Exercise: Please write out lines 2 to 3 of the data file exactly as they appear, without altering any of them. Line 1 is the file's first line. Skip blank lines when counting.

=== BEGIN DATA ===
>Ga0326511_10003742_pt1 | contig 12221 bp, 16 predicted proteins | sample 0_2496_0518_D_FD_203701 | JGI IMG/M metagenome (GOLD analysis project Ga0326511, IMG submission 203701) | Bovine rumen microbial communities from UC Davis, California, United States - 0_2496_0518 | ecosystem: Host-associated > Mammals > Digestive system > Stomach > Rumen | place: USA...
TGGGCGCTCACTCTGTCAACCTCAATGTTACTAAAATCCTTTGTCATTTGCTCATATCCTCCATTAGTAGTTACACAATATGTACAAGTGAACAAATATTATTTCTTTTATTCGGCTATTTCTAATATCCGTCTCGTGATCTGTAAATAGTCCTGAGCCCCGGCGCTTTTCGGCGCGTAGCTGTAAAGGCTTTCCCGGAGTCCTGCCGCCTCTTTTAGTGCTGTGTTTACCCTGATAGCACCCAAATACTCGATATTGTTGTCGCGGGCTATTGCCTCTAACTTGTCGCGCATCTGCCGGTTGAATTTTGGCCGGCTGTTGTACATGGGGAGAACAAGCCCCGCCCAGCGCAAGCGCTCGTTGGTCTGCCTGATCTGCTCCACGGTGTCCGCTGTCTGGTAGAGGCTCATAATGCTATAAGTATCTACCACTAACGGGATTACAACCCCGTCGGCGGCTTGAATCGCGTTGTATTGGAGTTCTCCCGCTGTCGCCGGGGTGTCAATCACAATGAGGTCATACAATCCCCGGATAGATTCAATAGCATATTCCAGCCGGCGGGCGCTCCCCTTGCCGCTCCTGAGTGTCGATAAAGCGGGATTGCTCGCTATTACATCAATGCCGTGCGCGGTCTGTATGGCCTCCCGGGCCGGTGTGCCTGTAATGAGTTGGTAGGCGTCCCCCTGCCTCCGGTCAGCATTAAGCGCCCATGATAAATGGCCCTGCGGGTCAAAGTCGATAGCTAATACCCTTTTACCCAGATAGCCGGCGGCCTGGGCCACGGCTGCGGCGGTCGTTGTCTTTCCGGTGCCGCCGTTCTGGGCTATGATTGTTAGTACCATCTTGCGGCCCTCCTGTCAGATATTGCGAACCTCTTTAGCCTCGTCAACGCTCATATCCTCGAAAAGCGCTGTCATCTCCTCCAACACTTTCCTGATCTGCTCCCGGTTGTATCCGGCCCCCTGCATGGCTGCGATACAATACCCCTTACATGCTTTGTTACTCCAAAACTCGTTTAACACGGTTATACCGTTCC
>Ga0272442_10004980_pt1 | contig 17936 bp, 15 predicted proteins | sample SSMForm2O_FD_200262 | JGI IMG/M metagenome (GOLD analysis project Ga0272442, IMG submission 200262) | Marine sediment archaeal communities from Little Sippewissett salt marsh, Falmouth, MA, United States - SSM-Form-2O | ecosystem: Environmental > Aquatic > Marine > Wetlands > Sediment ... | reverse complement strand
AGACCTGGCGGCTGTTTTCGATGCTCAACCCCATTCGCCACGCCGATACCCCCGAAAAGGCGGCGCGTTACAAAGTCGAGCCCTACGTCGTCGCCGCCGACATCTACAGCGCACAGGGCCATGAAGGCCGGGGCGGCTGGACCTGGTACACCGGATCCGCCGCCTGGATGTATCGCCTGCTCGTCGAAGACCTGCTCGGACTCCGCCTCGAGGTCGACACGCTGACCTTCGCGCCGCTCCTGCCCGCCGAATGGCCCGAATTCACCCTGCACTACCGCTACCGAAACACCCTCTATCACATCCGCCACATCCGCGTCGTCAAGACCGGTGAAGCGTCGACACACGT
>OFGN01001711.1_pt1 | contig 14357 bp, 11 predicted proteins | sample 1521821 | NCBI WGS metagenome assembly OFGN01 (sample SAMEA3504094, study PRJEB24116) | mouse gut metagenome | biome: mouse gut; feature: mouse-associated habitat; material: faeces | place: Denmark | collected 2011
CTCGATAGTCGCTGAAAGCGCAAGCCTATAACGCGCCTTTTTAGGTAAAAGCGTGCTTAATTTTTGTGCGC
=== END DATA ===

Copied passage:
TGGGCGCTCACTCTGTCAACCTCAATGTTACTAAAATCCTTTGTCATTTGCTCATATCCTCCATTAGTAGTTACACAATATGTACAAGTGAACAAATATTATTTCTTTTATTCGGCTATTTCTAATATCCGTCTCGTGATCTGTAAATAGTCCTGAGCCCCGGCGCTTTTCGGCGCGTAGCTGTAAAGGCTTTCCCGGAGTCCTGCCGCCTCTTTTAGTGCTGTGTTTACCCTGATAGCACCCAAATACTCGATATTGTTGTCGCGGGCTATTGCCTCTAACTTGTCGCGCATCTGCCGGTTGAATTTTGGCCGGCTGTTGTACATGGGGAGAACAAGCCCCGCCCAGCGCAAGCGCTCGTTGGTCTGCCTGATCTGCTCCACGGTGTCCGCTGTCTGGTAGAGGCTCATAATGCTATAAGTATCTACCACTAACGGGATTACAACCCCGTCGGCGGCTTGAATCGCGTTGTATTGGAGTTCTCCCGCTGTCGCCGGGGTGTCAATCACAATGAGGTCATACAATCCCCGGATAGATTCAATAGCATATTCCAGCCGGCGGGCGCTCCCCTTGCCGCTCCTGAGTGTCGATAAAGCGGGATTGCTCGCTATTACATCAATGCCGTGCGCGGTCTGTATGGCCTCCCGGGCCGGTGTGCCTGTAATGAGTTGGTAGGCGTCCCCCTGCCTCCGGTCAGCATTAAGCGCCCATGATAAATGGCCCTGCGGGTCAAAGTCGATAGCTAATACCCTTTTACCCAGATAGCCGGCGGCCTGGGCCACGGCTGCGGCGGTCGTTGTCTTTCCGGTGCCGCCGTTCTGGGCTATGATTGTTAGTACCATCTTGCGGCCCTCCTGTCAGATATTGCGAACCTCTTTAGCCTCGTCAACGCTCATATCCTCGAAAAGCGCTGTCATCTCCTCCAACACTTTCCTGATCTGCTCCCGGTTGTATCCGGCCCCCTGCATGGCTGCGATACAATACCCCTTACATGCTTTGTTACTCCAAAACTCGTTTAACACGGTTATACCGTTCC
>Ga0272442_10004980_pt1 | contig 17936 bp, 15 predicted proteins | sample SSMForm2O_FD_200262 | JGI IMG/M metagenome (GOLD analysis project Ga0272442, IMG submission 200262) | Marine sediment archaeal communities from Little Sippewissett salt marsh, Falmouth, MA, United States - SSM-Form-2O | ecosystem: Environmental > Aquatic > Marine > Wetlands > Sediment ... | reverse complement strand